Quoting gimp_user <[EMAIL PROTECTED]>:
> ...                  An MVC architecture and user view customisation tools
> would be much more attractive route because it would lay the groundwork for
> emulating other tool sets including any future tools competitve to PS. The
> challenge for gimp is how to create a long term strategy which may enable it
> to flexibly meet future needs that cannot be accurately forecast now. MVC
> architecture provides the flexibility required here. So IMHO the next major
> version of GIMP requires a total recasting of the code structure in line with
> an MVC architecture. The current system architectural is the major stumbling
> block for the long term. Until that is solved I do not see GIMP moving away
> from the beached whale status as far as its professional high quality image
> manipulation future.

This criticism of GIMP development is the complete opposite of my  
perception. If anything, the speed of GIMP development has  
historically been hampered by the development team's focus on  
abstracting the different components of data, controls, and  

Splitting off the GTK and the GDK components as separate libraries  
certainly took away from GIMP development efforts at the time. The  
language-agnostic plug-in system was a forerunner in bringing MVC  
architecture to an application at a level which permitted users to  
actually redefine the capabilities of the program -- and while  
'libgimp' is typically employed by GIMP plug-ins, it is available for  
any other project to link with as a library entirely separate from the  

The GIMP developers often choose to enhance the abilities of the  
tools/libraries upon which it relies, rather than opt for a "quick  
fix" GIMP-specific solution. They have not only followed, but have  
contributed to internationalization, menu/dialog functioning, even the  
underlying GObject system of 'glib'. (Any "scorn" of GIMPshop which  
may have occurred is owing to its developer NOT wanting to work within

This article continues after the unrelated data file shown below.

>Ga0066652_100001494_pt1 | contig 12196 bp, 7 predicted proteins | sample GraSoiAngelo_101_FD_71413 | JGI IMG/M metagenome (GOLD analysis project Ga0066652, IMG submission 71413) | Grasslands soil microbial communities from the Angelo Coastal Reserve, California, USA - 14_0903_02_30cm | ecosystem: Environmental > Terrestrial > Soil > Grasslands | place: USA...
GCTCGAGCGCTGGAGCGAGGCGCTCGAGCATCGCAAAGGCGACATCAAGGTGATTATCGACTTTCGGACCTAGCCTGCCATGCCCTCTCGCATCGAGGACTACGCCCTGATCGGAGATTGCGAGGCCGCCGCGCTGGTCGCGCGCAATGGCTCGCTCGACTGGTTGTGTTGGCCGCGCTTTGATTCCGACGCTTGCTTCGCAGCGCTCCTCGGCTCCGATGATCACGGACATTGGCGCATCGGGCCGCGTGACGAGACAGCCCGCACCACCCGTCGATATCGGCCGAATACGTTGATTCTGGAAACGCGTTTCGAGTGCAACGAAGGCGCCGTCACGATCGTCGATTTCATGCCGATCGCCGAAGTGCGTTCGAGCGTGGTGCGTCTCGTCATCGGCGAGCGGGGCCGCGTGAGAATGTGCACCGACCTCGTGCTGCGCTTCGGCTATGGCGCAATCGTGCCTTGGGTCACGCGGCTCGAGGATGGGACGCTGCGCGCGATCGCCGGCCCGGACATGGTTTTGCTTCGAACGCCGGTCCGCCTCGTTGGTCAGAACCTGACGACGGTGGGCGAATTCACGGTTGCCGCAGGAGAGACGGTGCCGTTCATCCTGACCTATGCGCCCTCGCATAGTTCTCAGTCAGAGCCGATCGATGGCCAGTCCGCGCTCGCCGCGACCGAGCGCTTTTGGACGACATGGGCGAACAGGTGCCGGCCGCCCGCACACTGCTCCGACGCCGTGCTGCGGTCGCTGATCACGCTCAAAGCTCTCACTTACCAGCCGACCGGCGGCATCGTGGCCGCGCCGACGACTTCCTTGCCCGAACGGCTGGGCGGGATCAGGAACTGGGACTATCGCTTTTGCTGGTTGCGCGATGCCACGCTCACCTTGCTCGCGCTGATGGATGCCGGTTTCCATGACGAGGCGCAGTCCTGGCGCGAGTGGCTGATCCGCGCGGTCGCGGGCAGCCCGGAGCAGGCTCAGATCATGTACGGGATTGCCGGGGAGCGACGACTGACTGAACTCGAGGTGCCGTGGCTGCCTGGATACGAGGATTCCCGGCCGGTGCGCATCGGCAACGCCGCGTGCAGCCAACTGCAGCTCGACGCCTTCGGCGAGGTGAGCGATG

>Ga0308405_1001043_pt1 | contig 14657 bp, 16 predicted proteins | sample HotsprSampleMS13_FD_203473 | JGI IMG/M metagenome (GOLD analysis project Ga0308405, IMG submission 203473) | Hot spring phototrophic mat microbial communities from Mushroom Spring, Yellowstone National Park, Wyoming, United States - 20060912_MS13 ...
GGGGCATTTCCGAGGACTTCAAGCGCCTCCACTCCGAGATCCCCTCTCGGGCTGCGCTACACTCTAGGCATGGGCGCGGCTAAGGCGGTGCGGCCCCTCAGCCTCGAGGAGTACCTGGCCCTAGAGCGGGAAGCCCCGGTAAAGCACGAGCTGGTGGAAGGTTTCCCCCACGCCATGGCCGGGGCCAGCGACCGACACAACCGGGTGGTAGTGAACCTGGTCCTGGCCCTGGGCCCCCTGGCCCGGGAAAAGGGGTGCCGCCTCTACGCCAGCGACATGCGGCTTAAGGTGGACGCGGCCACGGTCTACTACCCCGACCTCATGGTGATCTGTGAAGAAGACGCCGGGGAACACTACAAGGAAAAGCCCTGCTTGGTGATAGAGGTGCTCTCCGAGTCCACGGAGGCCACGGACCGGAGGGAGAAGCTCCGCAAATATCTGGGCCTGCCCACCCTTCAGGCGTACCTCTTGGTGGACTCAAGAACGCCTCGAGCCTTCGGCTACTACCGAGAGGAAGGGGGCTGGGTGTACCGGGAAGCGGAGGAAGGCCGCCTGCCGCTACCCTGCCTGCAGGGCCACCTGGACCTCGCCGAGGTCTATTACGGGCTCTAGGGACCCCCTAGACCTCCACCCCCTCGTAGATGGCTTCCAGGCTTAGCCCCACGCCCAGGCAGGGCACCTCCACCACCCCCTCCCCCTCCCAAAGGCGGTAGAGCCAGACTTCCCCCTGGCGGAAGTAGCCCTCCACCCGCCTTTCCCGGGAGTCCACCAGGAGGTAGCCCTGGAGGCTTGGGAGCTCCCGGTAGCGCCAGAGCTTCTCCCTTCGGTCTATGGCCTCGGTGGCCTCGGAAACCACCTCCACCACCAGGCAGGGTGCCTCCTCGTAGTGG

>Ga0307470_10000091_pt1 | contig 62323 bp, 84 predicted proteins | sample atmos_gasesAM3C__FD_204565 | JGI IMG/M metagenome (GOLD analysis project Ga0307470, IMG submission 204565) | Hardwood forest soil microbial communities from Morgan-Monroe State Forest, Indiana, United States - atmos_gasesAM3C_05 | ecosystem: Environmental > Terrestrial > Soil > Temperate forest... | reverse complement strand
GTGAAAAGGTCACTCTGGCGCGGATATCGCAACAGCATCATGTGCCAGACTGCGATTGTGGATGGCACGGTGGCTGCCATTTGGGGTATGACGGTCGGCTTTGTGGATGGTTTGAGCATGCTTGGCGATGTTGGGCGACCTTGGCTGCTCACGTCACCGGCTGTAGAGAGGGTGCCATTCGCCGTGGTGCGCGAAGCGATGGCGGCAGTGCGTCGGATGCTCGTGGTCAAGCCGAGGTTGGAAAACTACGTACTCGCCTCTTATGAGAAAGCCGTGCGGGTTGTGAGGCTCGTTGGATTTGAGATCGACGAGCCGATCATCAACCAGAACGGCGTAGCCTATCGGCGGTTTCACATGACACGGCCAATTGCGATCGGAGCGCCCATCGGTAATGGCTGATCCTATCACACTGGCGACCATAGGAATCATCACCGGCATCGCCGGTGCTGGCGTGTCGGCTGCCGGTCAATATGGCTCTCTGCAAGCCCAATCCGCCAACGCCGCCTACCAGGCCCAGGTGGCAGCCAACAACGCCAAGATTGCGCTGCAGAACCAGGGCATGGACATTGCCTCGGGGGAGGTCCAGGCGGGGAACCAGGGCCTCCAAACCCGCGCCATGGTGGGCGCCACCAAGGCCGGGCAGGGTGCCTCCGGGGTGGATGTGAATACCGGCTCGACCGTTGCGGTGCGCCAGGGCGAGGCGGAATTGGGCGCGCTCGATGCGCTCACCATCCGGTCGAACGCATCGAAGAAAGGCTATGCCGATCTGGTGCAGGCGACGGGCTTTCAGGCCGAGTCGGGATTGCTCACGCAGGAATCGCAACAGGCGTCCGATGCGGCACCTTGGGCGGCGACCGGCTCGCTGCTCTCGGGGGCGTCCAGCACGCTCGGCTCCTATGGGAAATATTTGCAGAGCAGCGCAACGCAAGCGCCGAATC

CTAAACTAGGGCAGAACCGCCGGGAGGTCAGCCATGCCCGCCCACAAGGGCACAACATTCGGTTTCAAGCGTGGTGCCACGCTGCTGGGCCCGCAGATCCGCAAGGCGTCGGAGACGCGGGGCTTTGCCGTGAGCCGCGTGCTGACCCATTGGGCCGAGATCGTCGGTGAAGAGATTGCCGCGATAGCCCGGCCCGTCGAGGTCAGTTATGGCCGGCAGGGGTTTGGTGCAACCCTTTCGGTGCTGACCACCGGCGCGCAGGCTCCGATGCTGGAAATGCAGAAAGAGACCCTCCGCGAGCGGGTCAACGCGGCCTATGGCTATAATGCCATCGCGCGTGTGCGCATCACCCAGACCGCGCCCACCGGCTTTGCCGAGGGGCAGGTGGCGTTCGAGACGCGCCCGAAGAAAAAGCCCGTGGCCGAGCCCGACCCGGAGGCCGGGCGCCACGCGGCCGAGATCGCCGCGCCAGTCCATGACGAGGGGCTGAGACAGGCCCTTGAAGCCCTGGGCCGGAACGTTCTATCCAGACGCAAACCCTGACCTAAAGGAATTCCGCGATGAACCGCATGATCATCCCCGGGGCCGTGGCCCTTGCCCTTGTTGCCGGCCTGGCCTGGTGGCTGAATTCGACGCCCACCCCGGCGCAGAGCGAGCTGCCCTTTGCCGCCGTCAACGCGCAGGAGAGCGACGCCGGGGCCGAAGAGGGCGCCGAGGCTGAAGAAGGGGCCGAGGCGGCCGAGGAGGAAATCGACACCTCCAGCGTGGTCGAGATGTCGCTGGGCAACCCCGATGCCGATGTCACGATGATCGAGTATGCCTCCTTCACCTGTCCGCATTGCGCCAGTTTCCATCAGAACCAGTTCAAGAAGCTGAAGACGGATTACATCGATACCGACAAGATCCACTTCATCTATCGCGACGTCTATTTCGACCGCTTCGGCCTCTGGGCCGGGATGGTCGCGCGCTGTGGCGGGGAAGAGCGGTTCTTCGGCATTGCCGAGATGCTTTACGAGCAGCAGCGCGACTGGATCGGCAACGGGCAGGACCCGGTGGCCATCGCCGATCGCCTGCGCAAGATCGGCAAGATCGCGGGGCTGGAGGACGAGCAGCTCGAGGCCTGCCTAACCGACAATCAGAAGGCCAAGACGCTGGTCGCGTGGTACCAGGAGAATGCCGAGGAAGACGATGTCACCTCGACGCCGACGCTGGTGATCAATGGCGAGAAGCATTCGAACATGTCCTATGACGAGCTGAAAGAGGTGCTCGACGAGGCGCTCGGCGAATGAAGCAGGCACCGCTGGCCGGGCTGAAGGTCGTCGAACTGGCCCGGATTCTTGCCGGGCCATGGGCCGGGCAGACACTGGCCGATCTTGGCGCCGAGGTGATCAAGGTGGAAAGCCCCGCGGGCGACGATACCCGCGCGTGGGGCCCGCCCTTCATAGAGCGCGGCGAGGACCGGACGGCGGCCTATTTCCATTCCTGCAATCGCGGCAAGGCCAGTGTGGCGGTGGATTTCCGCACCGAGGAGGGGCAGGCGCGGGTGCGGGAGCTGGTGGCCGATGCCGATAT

the framework of the existing "MVC architecture", and NOT wishing to  
enhance its capabilities; rather than the GIMP developers shunning MVC.)

Regarding the 8-bit color model being discussed and a call for the  
"total recasting of the code structure", that is precisely the  
decision that was made about six years ago: to factor out the image  
storage model and abstract the access and manipulation of that  
storage. The approach chosen was to make such functionality a separate  
library (GEGL) and continue with the GIMP's development until such  
time as the library was ready for incorporation into the GIMP code.

Certainly the GIMP developers could have kludged the code to  
incorporate 16-bit or higher bit-depths; and it would not have taken  
nearly as long to do so. But the solution would be only temporary --  
the ultimate necessity to have a separate library would still exist --  
and would only apply to the GIMP project.

Far from "burnishing its own image", the GIMP developers opt for the  
best approach and the long-term solutions, often to the cost of  
short-term expectations. They unselfishly aim to factor their code in  
a way that benefits all free software projects, not just the GIMP.  
There should be great pride in doing things "right", even if it may  
take longer[1].

[1] Personally, I don't think it does take longer. When one looks at  
the big picture, the short-term solutions ultimately lead to greater  
amounts of development effort and such projects eventually need to  
adapt to the more generalized approach or they bog down. For a  
commercial company (such as Adobe), expending developer resources to  
produce short-term kludges can be justified if their is compensation  
from their customer base and if it maintains a marketplace edge over  
their competitors. In the "real world" of Free Software development,  
such efforts amount to nothing more than inefficiency in developer  

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